In a recent report by the Bill and Melinda Gates Foundation, more than 40 per cent of the poorest people in the world will be from Nigeria and DR Congo by 2050 unless measures are taken to stem the economic tides of both countries.
As contained in the 2018 goalkeepers report released recently, the foundation stressed that out of a projected population of 429 million by 2050, Nigeria will have 152 million people in extreme poverty if it continues to lack of quality investments in human capital to tally with the increasing growths in population.
The annual report which was produced with the Institute for Health Metrics and Evaluation (IHME) at the University of Washington, monitors the progress being made by the United Nations sustainable development goals (SDGs). Earlier in 2018, the Brookings Institution reported that Nigeria had overtaken India as the nation with the highest number of poor people in the globe, having an overwhelming number of 87 million of its citizens in extreme poverty.
The International Monetary Fund (IMF) had also held in March, 2018 that Nigerians are getting poorer due to the lack of coherent and comprehensive economic reforms. With an estimated population of 198 million and currently the seventh most populous country in the world, Nigeria stands out of the two countries mentioned because of its immense human capital and economic potentials.
The goalkeepers report said while more than a billion in the world have lifted themselves out of extreme poverty since 2000, “extreme poverty is becoming heavily concentrated in sub-Sahara African countries.” “By 2050, that’s where 86 per cent of the extremely poor people in the world are projected to live. The challenge is that within Africa, poverty is concentrating in just a handful of very fast-growing countries. “By 2050, for example, more than 40 percent of the extremely poor people in the world will live in just two countries: Democratic Republic of Congo and Nigeria. Even within these countries, poverty is still concentrating in certain areas.”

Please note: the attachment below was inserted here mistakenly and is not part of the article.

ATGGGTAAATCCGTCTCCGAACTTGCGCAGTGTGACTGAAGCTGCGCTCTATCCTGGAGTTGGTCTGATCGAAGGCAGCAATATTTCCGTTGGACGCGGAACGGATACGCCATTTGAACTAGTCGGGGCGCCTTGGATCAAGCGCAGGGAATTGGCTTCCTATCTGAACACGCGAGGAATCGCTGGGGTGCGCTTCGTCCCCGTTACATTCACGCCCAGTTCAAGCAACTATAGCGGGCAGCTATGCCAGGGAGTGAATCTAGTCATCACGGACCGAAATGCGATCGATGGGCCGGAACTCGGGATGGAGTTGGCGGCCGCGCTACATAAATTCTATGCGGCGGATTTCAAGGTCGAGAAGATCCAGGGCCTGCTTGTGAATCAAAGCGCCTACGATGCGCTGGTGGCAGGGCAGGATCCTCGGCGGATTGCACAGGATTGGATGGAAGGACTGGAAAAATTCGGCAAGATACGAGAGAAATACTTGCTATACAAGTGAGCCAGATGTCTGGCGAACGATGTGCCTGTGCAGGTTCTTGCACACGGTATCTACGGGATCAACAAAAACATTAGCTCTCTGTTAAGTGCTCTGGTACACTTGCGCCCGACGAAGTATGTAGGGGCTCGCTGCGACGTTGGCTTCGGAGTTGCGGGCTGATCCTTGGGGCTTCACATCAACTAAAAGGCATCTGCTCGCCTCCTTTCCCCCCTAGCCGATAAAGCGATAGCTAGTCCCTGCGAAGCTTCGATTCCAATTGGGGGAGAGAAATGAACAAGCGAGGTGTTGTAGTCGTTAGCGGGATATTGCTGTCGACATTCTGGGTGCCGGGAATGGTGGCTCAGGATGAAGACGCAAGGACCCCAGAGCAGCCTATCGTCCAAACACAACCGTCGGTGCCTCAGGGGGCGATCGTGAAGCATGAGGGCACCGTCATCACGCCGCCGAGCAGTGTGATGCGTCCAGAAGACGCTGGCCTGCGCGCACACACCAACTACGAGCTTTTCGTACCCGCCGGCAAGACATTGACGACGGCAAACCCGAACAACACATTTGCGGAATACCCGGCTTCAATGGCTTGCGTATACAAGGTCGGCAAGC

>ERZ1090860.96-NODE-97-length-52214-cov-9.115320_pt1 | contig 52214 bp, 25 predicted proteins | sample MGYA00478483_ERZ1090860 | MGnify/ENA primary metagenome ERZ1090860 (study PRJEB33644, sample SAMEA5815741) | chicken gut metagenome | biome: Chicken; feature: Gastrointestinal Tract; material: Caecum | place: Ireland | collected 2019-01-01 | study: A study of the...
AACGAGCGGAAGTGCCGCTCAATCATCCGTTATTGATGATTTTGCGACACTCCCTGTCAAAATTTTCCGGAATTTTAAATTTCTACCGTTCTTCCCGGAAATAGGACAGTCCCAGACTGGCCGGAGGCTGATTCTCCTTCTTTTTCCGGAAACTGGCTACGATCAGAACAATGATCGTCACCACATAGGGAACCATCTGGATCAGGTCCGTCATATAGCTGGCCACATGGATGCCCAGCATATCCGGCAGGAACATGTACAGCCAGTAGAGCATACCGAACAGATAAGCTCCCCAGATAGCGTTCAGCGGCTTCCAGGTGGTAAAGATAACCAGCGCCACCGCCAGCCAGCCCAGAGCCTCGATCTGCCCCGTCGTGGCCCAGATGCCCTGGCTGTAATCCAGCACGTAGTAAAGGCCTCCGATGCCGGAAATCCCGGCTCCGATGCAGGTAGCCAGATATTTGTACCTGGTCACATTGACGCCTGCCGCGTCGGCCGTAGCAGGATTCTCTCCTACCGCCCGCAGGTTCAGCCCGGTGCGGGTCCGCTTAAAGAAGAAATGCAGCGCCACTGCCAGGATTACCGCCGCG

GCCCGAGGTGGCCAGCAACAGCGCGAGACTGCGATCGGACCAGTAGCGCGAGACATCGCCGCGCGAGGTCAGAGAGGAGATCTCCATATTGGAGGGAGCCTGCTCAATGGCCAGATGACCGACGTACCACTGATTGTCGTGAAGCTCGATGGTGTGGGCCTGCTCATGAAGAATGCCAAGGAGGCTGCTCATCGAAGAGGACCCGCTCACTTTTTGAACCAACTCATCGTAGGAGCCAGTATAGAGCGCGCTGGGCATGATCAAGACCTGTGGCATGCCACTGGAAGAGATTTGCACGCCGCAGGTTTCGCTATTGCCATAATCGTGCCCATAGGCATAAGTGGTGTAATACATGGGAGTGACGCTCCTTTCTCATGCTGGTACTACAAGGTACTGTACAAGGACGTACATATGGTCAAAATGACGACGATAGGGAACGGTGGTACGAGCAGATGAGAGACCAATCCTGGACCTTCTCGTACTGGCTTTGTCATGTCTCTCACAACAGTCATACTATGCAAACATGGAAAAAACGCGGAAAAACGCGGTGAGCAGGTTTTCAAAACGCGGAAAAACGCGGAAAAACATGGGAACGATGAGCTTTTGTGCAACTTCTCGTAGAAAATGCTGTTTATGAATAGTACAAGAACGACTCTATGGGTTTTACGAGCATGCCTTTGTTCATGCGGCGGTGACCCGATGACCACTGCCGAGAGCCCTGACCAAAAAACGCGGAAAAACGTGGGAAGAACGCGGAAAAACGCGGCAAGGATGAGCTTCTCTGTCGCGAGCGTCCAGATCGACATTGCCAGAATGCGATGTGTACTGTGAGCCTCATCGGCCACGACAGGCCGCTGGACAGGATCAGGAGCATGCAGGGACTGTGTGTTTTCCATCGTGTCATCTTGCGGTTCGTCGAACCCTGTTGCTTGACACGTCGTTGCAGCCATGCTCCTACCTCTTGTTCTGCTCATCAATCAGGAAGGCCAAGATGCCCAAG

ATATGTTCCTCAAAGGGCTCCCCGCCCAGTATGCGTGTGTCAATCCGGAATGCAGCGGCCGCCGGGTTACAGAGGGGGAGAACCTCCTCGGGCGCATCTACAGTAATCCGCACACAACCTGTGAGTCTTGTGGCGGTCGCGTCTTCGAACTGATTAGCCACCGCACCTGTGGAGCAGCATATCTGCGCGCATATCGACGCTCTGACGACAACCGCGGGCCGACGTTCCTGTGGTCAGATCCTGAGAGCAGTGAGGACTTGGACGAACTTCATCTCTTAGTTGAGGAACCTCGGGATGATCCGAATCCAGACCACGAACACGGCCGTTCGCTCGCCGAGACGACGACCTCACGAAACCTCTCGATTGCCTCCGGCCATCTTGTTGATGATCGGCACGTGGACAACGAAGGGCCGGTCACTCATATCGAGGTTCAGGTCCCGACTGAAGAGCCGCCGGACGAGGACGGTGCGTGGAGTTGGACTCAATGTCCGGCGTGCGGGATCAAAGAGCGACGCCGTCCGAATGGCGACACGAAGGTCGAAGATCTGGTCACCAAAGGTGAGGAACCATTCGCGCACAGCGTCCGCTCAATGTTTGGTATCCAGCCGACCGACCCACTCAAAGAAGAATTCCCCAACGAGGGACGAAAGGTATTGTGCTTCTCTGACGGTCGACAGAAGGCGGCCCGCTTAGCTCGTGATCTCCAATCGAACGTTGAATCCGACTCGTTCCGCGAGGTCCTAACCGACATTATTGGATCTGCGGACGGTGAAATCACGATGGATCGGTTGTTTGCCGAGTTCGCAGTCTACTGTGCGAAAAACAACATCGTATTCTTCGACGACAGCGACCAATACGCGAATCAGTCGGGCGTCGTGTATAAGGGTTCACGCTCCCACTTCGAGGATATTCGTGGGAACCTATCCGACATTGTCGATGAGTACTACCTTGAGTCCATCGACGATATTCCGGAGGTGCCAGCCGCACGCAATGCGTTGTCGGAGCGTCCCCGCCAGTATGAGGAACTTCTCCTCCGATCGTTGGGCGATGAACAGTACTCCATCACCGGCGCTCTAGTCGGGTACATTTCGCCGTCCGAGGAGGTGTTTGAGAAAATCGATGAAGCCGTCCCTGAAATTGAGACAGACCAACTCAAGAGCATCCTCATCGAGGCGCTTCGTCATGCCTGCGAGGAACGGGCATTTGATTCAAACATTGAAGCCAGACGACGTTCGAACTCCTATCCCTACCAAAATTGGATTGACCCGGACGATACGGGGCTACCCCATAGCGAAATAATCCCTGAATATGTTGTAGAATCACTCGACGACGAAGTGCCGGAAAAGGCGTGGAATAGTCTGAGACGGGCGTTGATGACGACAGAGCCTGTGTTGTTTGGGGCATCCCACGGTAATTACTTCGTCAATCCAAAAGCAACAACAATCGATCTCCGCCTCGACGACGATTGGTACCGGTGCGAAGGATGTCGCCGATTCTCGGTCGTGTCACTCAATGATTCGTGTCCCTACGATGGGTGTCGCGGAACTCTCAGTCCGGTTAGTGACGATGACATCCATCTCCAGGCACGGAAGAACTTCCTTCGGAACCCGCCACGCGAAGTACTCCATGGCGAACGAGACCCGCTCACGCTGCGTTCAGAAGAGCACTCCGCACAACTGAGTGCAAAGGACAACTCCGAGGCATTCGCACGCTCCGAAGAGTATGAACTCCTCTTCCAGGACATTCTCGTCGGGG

The foundation, which has as one of its core objectives, to address global poverty, stressed that adequate investment would need to be made in young people especially in areas of education, health and human capital development. “Investing in young people’s health and education is the best way for a country to unlock productivity and innovation; cut poverty, create opportunities and generate prosperity,” the report added.